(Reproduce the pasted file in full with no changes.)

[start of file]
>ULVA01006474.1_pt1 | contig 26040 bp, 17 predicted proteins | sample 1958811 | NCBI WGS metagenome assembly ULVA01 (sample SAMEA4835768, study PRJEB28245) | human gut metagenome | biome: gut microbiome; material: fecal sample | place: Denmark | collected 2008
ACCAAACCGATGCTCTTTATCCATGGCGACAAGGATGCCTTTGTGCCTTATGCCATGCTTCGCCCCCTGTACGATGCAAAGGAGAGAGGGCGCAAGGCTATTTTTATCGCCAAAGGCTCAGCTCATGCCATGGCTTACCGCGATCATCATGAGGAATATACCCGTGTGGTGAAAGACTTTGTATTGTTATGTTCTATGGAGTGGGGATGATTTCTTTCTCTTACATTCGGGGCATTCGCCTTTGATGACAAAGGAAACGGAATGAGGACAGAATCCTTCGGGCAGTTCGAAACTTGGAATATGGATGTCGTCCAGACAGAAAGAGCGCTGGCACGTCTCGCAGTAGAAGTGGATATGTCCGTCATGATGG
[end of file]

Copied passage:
>ULVA01006474.1_pt1 | contig 26040 bp, 17 predicted proteins | sample 1958811 | NCBI WGS metagenome assembly ULVA01 (sample SAMEA4835768, study PRJEB28245) | human gut metagenome | biome: gut microbiome; material: fecal sample | place: Denmark | collected 2008
ACCAAACCGATGCTCTTTATCCATGGCGACAAGGATGCCTTTGTGCCTTATGCCATGCTTCGCCCCCTGTACGATGCAAAGGAGAGAGGGCGCAAGGCTATTTTTATCGCCAAAGGCTCAGCTCATGCCATGGCTTACCGCGATCATCATGAGGAATATACCCGTGTGGTGAAAGACTTTGTATTGTTATGTTCTATGGAGTGGGGATGATTTCTTTCTCTTACATTCGGGGCATTCGCCTTTGATGACAAAGGAAACGGAATGAGGACAGAATCCTTCGGGCAGTTCGAAACTTGGAATATGGATGTCGTCCAGACAGAAAGAGCGCTGGCACGTCTCGCAGTAGAAGTGGATATGTCCGTCATGATGG